Chad and the IMF
The IMF's Poverty Reduction and Growth Facility (PRGF) -- A Factsheet
IMF Completes First Review of Chad under PRGF-Supported Program and Approves US$13.7 Million Disbursement
The Executive Board of the International Monetary Fund (IMF) today completed its first review of Chad's first annual arrangement under the Poverty Reduction and Growth Facility (PRGF)1 (see Press Release 00/1). The completion of this review enables the release of a further SDR 5.2 million (about US$6.9 million), bringing total disbursements under the three-year program to SDR 10.4 million (about US$13.7 million).
Following the Executive Board discussion, Stanley Fischer, First Deputy Managing Director and Acting Chairman, made the following statement:
"The authorities are to be commended for Chad's broadly satisfactory economic performance and record of policy implementation during the first half of the first annual arrangement supported by the Poverty Reduction and Growth Facility (PRGF). Although the public finance situation deteriorated in late 1999, this largely reflected the adverse impact of the energy crisis in the first half of that year. Despite the recurrence of the crisis at the beginning of 2000, the authorities have maintained a prudent fiscal stance.
"However, the impact of the energy crisis on economic activity and government revenue poses risks to the continued implementation of the program. The midterm review of the first annual arrangement has underscored the importance of implementing promptly the planned measures to strengthen domestic revenue mobilization, particularly in the area of customs. While the authorities have maintained control over total expenditures, it is important that critical outlays in the priority social sectors and for public investment be protected in the face of cash-flow difficulties. In this context, the treasury cash-flow plan assumes paramount importance.
"The authorities have also made progress in implementing structural reforms, particularly in privatization. It is important that the momentum of structural reform be maintained, particularly in the cotton sector, where there have been some delays, and in the civil service and judicial sectors. The authorities should also press ahead with the capacity-building program, both to ensure the proper management of future oil revenues, and to strengthen transparency and governance. The recent adoption of anti-corruption legislation is a laudable step in this direction.
"Reducing Chad's deeply entrenched poverty is rightly the focal point of government policy. It requires consolidating gains made over the past few years, as well as reducing the economy's vulnerability to external shocks. The authorities have steadily increased real spending in the social sectors and have already prepared sectoral strategies in the priority areas. These will now be integrated into the overall poverty reduction strategy, and used as the basis for defining priority actions. However, to improve the targeting and efficiency of public spending, it is important that the planned public expenditure review be launched as soon as possible.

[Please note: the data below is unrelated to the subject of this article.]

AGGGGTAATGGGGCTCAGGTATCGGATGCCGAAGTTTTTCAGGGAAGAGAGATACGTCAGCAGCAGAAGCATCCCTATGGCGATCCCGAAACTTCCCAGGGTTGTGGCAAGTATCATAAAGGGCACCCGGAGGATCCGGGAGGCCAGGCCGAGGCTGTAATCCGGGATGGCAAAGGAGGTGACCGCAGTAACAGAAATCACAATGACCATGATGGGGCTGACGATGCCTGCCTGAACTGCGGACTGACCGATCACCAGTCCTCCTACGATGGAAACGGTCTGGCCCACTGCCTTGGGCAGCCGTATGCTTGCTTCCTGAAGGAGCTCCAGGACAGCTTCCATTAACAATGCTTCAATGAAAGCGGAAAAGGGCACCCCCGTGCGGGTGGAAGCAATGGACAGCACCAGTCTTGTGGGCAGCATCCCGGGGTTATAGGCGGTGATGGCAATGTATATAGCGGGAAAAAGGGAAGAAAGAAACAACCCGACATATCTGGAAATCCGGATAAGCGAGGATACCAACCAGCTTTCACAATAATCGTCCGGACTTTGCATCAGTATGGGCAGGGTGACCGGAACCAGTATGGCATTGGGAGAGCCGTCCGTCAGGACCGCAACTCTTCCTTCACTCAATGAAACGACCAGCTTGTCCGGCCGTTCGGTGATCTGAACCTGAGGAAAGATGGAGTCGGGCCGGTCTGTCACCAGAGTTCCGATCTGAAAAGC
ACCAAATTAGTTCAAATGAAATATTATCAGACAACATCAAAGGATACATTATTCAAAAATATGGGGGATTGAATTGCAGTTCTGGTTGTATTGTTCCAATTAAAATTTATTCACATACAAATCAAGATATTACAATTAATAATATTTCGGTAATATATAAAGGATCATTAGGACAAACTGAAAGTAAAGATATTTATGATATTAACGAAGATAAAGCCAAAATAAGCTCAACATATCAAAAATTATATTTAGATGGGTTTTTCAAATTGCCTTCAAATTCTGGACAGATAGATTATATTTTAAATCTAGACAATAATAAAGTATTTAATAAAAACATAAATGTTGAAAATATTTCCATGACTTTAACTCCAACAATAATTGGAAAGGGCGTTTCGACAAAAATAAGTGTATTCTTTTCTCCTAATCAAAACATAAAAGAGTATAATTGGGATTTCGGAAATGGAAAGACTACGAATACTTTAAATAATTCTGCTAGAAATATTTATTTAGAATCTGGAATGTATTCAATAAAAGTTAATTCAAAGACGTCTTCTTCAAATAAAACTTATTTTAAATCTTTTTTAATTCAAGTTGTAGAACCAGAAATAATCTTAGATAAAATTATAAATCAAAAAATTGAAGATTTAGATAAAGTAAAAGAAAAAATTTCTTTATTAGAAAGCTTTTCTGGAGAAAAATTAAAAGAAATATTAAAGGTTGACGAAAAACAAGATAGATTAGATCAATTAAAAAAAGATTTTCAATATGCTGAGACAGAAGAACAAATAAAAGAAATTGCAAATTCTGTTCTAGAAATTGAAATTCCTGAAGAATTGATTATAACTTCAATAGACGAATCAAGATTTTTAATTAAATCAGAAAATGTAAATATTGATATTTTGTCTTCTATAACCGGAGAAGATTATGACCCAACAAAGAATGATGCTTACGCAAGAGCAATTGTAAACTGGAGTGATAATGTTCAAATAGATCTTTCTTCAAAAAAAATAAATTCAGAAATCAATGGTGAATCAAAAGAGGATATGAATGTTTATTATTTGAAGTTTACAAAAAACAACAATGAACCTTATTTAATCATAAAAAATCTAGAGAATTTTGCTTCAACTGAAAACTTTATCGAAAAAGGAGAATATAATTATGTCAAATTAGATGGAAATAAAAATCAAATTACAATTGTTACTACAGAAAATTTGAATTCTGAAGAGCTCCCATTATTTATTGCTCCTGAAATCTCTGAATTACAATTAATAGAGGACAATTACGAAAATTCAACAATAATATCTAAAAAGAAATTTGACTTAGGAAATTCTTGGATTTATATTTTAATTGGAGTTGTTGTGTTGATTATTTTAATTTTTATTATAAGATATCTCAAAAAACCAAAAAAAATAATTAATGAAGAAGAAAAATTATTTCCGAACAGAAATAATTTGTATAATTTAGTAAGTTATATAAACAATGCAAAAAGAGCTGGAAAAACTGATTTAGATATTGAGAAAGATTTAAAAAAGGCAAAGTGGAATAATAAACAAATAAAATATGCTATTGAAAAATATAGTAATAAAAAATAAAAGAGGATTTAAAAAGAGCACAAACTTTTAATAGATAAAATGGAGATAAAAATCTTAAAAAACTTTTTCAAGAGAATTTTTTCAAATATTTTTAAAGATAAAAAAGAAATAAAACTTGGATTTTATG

"Given its immense development requirements, Chad needs the assistance that is available under the enhanced HIPC Initiative. The Poverty Reduction Strategy Paper (PRSP) under preparation will play a key role in ensuring that this assistance, and other available resources, are used effectively to reduce poverty. In this context, the authorities are to be commended for the decision to use the unanticipated revenues from the oil consortium, as well as the bulk of future oil revenues, to accelerate economic and social development and poverty reduction," Mr. Fischer said.
1 On November 22, 1999, the IMF's concessional facility for low-income countries, the Enhanced Structural Adjustment Facility (ESAF), was renamed the Poverty Reduction and Growth Facility (PRGF), and its purposes were redefined. It is intended that PRGF-supported programs will in time be based on country-owned poverty reduction strategies adopted in a participatory process involving civil society and development partners, and articulated in a poverty reduction strategy paper (PRSP). This is intended to ensure that each PRGF-supported program is consistent with a comprehensive framework for macroeconomic, structural, and social policies to foster growth and reduce poverty. PRGF loans carry an interest rate of 0.5 percent a year, and are repayable over 10 years with a 5 ½ year grace period on principal payments.
IMF EXTERNAL RELATIONS DEPARTMENT